The respondent further argued that the closure time of the ram in D1 did not correspond to the time at which the incorporation of the filler was finished. According to the respondent, this time corresponded to the time after which the filler was no longer separable from the polymer base, for example like the time it took to incorporate water and yeast into flour when making dough, which was much shorter than the time it took to obtain a uniform kneaded ball of dough in which continuing mixing led to a homogenous structure.

The board observes that the contested patent does not provide any explanation at all as regards the meaning of the expression "end of incorporation of said at least reinforcing filler". It follows that this expression is to be given the broadest possible meaning. Therefore, and in the absence of evidence to the contrary, the board considers the time of the end of incorporation of the filler to correspond to the time at which the filler is quantitatively incorporated into the polymer base. As explained in point 2.3.1, this corresponds to the time at which the ram impacts the mixing chamber opening, which by analogy corresponds to the "lower end-of-stroke position" defined in claim 1 at issue.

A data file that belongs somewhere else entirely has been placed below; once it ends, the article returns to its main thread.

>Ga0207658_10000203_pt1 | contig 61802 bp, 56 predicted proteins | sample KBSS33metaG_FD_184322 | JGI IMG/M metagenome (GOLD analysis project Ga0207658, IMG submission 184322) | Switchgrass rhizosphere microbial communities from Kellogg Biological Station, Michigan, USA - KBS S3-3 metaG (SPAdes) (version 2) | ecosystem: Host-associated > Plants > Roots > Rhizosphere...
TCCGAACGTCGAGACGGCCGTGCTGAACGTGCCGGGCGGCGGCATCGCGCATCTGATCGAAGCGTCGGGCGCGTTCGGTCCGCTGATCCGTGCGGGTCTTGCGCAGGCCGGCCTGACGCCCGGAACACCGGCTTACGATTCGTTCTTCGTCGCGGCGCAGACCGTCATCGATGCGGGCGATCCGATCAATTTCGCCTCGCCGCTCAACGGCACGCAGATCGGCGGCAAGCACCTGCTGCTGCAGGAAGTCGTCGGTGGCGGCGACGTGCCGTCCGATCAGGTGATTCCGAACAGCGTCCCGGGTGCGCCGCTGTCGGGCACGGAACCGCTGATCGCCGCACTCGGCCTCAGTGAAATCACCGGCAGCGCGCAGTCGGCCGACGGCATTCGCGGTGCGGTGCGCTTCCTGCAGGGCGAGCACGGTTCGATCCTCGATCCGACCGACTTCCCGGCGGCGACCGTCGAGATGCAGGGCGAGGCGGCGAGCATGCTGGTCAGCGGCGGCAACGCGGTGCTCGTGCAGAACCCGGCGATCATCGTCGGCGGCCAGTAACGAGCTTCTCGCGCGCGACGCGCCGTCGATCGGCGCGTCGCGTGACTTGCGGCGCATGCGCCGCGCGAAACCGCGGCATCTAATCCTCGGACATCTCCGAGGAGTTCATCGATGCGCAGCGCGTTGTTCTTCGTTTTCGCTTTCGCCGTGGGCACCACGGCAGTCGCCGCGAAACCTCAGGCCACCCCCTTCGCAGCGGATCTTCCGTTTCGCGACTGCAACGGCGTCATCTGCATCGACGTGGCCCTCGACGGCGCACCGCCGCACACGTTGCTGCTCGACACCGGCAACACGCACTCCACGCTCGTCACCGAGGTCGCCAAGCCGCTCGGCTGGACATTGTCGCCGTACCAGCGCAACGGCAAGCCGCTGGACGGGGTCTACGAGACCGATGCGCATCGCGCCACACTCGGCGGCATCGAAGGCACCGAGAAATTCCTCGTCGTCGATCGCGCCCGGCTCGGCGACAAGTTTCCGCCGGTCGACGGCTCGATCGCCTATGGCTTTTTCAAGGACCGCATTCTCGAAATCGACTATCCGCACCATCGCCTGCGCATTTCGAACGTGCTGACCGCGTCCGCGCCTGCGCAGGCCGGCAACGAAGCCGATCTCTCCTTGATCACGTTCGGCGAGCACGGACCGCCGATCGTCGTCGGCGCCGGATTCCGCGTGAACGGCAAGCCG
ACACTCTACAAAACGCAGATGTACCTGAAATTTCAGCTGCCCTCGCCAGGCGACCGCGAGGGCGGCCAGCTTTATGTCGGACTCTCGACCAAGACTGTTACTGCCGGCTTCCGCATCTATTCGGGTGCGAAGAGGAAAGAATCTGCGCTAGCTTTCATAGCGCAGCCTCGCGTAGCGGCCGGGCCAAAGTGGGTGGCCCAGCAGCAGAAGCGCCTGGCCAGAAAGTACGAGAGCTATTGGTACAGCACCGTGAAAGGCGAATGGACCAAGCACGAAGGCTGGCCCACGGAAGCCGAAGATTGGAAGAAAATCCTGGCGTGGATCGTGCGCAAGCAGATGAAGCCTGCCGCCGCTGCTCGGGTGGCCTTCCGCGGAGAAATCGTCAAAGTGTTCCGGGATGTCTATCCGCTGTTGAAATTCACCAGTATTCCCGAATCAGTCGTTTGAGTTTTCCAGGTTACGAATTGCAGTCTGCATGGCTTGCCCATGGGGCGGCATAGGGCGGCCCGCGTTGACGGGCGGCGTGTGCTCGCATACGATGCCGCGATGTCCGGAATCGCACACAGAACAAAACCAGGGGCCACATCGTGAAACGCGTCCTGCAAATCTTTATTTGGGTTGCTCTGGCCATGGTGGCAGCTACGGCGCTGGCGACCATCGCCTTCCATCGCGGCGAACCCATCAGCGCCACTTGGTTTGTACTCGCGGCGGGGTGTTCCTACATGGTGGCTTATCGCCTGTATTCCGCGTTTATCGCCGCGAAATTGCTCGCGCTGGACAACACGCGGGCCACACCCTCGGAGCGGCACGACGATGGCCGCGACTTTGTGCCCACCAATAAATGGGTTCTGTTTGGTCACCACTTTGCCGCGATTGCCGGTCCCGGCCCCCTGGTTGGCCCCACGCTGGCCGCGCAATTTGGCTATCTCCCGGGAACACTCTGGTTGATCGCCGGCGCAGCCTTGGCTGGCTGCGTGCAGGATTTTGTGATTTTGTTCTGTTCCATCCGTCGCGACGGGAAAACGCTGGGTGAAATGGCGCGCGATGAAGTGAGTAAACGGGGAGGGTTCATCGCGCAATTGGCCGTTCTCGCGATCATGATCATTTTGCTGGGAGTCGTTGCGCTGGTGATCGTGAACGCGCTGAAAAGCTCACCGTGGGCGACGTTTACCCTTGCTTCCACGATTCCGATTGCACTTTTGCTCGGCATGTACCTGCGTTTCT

For the above reasons the board is convinced that the control in D1 is performed in the same manner as defined in step e) of claim 1 at issue, i.e. from a position corresponding by analogy to the "upper end-of-stroke position" in claim 1 at issue to a position corresponding by analogy to the "lower end-of-stroke position" defined in claim 1 at issue, and the pressing ram reaches this latter position by analogy "at the end of incorporation" of the filler into the polymer base, exactly as in claim 1 at issue.

2.4 According to the contested patent (paragraph [0015]), the underlying problem would consist in allowing a better and more constant dispersion of the ingredients in a method of processing polymer-based mixtures and other compounds in a closed mixer.

2.5 As a solution to this technical problem, the contested patent proposes a method according to claim 1 as granted, which is characterised in particular in that:

c) the pressing ram is moved from the resting condition to an upper end-of-stroke position corresponding to the point at which the ram meets the compound;

d) the pressing ram is moved from the upper end-of-stroke position to a lower end-of-stroke position during incorporation of said at least one reinforcing filler into the polymer base, said lower end-of-stroke position corresponding to the lowest point that can be reached by said pressing ram;